Criticism from co-religionists stands apart from criticism by the Club for Growth, the Cato Institute and the Arkansas Eagle Forum of Huckabee's 10 big-government, high-tax years as governor. Because no Republican candidate since Pat Robertson in 1988 has depended so much on support from evangelicals, opposition by Huckabee's fellow Southern Baptists is significant.
...Fighting to drive the liberals from the temple, Scarborough was badly defeated for president of the Baptist General Convention of Texas while Huckabee embraced the liberal church establishment to become president of the Arkansas Baptist State Convention.
Judge Pressler, who led the Southern Baptist conservative resurgence in the late '70s... When Huckabee on Nov. 9 announced the Southern Baptist leaders supporting him, Pressler was not on the list; on Dec. 7, Pressler endorsed Thompson. Pressler is known to be concerned that Huckabee plays to the establishment and would be subservient to the State Department and the New York Times. (source)
Huckabee may make a fine pastor or Sunday school teacher, but fellow Christians, let's keep in mind that we are trying to elect someone to be President of the United States. The skill set for the former, may not be a guarantee of having the abilities for the latter and in the way Huckabee is using those skills, may mean that he doesn't even have the ability to win the general election, or having won, shows that he was not the best person for the job.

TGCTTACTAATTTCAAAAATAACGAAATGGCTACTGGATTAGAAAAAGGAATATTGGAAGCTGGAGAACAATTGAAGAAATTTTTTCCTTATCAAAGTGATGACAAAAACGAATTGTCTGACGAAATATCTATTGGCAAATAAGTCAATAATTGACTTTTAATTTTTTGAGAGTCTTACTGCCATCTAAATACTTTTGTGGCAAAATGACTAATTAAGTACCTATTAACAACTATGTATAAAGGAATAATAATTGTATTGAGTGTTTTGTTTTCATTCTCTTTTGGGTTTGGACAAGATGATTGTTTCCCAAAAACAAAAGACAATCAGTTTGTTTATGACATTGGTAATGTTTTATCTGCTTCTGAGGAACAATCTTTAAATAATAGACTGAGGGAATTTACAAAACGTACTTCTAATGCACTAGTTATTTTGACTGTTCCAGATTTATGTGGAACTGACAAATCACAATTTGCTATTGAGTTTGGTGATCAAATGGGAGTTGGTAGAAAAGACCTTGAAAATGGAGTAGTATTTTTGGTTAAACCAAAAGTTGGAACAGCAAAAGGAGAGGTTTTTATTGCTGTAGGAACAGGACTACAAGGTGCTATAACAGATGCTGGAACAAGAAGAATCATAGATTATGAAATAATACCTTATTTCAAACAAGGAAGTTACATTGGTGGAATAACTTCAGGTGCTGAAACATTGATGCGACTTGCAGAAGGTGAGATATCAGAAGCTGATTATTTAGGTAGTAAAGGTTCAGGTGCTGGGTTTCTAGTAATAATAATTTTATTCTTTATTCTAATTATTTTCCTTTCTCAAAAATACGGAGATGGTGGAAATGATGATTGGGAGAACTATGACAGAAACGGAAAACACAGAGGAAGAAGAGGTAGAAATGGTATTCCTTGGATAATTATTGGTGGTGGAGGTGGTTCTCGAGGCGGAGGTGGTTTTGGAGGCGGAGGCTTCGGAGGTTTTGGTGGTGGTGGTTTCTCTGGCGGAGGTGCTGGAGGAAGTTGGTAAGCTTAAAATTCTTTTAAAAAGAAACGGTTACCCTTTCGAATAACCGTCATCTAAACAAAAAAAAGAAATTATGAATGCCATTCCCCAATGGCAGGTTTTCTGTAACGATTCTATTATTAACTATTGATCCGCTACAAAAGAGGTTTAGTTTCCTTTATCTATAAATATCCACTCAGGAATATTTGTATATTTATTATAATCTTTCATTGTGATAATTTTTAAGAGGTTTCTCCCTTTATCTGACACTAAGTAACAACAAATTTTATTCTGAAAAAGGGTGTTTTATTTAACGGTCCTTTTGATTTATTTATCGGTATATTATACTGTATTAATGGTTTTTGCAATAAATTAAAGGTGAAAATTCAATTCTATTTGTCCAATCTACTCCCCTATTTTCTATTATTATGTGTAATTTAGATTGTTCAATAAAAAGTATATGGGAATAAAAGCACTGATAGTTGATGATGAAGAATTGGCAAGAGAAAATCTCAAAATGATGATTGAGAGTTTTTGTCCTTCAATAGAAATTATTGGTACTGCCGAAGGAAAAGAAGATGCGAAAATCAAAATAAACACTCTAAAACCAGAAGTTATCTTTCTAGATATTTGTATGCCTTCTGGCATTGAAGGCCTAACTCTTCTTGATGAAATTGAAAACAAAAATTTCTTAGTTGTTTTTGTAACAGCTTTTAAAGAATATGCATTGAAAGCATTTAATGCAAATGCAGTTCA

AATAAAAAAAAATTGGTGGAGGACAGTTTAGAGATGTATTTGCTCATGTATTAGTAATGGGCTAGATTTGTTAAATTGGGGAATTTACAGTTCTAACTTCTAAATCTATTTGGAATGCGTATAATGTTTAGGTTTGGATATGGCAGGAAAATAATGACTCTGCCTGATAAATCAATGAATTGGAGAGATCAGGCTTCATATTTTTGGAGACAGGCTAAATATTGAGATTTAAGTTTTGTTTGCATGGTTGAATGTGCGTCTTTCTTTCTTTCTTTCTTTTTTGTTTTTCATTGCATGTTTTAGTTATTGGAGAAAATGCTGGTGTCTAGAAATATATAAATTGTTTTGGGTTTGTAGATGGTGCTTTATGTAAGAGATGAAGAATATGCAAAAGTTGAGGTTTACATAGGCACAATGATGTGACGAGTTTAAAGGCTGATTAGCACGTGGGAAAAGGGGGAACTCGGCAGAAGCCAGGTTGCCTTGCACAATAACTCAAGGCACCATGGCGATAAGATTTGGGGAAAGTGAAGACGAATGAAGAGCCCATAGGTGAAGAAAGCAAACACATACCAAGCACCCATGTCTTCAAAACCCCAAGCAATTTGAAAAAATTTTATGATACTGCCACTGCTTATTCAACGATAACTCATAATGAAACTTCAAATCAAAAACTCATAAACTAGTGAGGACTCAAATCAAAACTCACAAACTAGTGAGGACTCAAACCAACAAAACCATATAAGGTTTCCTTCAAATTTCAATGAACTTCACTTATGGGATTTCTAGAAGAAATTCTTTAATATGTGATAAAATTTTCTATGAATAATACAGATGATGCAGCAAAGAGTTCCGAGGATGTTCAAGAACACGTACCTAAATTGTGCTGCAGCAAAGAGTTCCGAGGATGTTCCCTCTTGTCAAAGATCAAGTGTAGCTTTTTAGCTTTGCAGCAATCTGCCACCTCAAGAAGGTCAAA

With so much at stake in the near future, national security, the rule of law and our borders being secure and the direction of the Supreme Court for the following decades, we must carefully weigh our decisions. Let's not let the mainstream media stroke our pride and in the end only guarantee that the candidate our work and prayers supported was the one that was certain to lose. Even worse, that Mike Huckabee wins because of his Christianity and fails to stand on principle when it comes to border security, the supreme court, foreign relations and other matters important to our future.
Christians may have the ability to make Mike Huckabee the Republican candidate for President and though an extreme long shot, actually win. But to whom much is given, must is to be expected. We need to not be moved by cynical manipulations of our faith and thereby make an historical blunder. I pray that my fellow Christians will think clearly and carefully about the decisions they make in this election.
Trackposted to: Rosemary's Thoughts, guerrilla radio, Adam's Blog, Right Truth, Big Dog's Weblog, Leaning Straight Up, Cao's Blog, The Amboy Times, Chuck Adkins, Faultline USA, third world county, Woman Honor Thyself, The Crazy Rants of Samantha Burns, The World According to Carl, Walls of the City, Pirate's Cove, Blue Star Chronicles, The Pink Flamingo, Celebrity Smack, CORSARI D'ITALIA, and Right Voices, thanks to Linkfest Haven Deluxe.